For large incumbent organisations looking to reinvent themselves, it’s not a case of simply flicking the switch on “the way things have always been done around here”, donning white shirts, red ties and embracing a, dare I say, Trumpian approach to innovation.
Culture, mindsets, processes, systems, performance incentives and values at large organisations can often be the very antithesis of innovative thinking and if I’m a senior executive whose success has been pegged to having what appear to be the right answers, mitigating risk and maximising shareholder value and my core business is still, after all, making money today, then the prospect of genuinely moving from delivery to discovery for most large organisations is a grim one.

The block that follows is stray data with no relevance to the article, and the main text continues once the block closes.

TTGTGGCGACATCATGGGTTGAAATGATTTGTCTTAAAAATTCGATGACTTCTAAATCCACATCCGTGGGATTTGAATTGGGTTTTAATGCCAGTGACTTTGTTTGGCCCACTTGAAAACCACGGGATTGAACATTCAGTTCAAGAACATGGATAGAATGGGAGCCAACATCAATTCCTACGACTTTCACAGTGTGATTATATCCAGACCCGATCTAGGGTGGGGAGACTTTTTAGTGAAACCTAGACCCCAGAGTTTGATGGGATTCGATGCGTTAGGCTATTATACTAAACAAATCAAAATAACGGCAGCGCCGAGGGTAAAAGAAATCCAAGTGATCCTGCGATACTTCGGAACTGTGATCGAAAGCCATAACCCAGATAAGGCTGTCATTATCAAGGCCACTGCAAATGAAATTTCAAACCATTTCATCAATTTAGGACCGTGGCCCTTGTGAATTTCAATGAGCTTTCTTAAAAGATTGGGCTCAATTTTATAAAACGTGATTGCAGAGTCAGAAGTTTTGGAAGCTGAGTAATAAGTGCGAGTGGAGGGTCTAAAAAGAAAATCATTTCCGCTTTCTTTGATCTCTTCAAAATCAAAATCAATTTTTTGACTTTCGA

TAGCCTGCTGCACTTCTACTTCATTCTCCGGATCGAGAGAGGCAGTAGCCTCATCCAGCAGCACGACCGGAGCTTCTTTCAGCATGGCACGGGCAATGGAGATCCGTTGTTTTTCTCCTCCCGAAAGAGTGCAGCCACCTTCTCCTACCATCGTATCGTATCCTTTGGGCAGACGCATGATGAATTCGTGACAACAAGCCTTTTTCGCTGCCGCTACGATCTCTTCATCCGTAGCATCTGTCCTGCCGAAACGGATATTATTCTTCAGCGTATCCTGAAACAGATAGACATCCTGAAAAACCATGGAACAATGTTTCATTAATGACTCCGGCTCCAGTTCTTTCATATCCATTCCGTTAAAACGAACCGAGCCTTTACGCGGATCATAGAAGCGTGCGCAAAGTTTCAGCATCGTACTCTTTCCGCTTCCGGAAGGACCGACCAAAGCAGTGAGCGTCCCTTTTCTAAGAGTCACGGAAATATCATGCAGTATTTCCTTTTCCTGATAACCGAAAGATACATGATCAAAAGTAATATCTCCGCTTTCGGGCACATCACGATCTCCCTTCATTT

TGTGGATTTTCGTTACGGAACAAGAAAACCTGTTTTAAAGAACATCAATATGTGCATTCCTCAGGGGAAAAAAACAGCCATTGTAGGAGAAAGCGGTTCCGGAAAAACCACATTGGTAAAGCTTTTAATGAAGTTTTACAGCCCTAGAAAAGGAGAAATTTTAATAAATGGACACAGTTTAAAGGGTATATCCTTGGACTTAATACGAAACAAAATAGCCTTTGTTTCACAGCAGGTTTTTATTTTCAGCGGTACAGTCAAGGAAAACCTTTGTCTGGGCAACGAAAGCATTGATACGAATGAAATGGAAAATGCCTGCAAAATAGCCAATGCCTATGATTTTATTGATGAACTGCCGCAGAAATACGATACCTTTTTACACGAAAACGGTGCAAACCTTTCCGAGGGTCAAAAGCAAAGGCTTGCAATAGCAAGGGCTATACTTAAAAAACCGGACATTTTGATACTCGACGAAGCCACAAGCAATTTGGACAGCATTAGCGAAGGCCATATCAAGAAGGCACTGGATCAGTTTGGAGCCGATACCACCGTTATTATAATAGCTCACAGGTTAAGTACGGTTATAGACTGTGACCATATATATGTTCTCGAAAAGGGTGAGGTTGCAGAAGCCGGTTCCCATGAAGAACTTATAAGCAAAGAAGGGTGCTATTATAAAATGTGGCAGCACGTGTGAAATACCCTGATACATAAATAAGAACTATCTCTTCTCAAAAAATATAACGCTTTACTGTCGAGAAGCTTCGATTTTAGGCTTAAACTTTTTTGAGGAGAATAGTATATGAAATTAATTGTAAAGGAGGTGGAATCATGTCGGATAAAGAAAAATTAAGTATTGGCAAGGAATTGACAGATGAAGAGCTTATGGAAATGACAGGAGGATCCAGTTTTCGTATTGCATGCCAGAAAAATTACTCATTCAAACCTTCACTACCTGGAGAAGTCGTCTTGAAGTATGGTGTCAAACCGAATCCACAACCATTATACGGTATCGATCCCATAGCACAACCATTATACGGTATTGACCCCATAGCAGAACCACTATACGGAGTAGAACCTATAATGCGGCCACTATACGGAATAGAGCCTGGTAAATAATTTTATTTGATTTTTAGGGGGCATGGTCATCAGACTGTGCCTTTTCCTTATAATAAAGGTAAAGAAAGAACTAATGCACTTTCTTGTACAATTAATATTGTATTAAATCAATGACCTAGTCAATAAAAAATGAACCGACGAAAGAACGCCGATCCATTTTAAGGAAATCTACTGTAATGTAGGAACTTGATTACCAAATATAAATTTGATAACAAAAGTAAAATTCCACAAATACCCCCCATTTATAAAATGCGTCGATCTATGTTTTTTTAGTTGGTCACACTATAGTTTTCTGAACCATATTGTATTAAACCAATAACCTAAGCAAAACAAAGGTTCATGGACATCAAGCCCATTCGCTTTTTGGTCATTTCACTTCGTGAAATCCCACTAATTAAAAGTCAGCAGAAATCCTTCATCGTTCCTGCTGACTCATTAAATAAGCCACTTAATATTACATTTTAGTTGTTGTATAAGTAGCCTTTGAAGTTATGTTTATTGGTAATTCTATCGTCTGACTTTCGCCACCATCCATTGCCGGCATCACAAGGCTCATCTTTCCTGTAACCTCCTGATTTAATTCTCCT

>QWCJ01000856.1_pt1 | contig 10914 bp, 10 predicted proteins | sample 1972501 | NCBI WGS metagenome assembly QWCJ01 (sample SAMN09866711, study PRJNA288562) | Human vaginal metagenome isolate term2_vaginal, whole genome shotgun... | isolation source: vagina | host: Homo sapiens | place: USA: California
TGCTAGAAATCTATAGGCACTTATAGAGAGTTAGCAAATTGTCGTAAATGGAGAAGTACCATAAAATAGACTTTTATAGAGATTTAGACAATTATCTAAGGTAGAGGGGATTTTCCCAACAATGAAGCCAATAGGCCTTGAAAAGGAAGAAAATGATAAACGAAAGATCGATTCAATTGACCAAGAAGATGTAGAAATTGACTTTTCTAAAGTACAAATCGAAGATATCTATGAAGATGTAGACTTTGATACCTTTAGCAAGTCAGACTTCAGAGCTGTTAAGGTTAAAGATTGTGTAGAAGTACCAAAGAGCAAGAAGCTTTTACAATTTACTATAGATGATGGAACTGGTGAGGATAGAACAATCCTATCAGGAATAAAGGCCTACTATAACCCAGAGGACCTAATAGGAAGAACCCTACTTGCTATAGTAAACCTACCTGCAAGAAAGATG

But it is not without its remedies.
Incumbents can attempt to re-design or create parallel processes and systems internally to support exploration but need to ensure that it doesn’t compromise the delivery of the core business. They can carve out a new business unit to deal with disruptive innovation, create spin-offs or spin-ins or they can invest in, partner with or acquire startups.
The latter approach is indeed the most straightforward and popular one with technology M&A deals in the United States alone totaling US$42.8B across 486 investments in Q1 2017.
Globally, corporate venture capital participated in US$24.9B across 1,352 deals in 2016 with seed and Series A investments accounting for almost half of this so clearly large incumbents see startup investment as a significant part of their growth strategy.
This ebook provides an overview for executives at large organisations on how to identify, connect with and successfully partner with startups.
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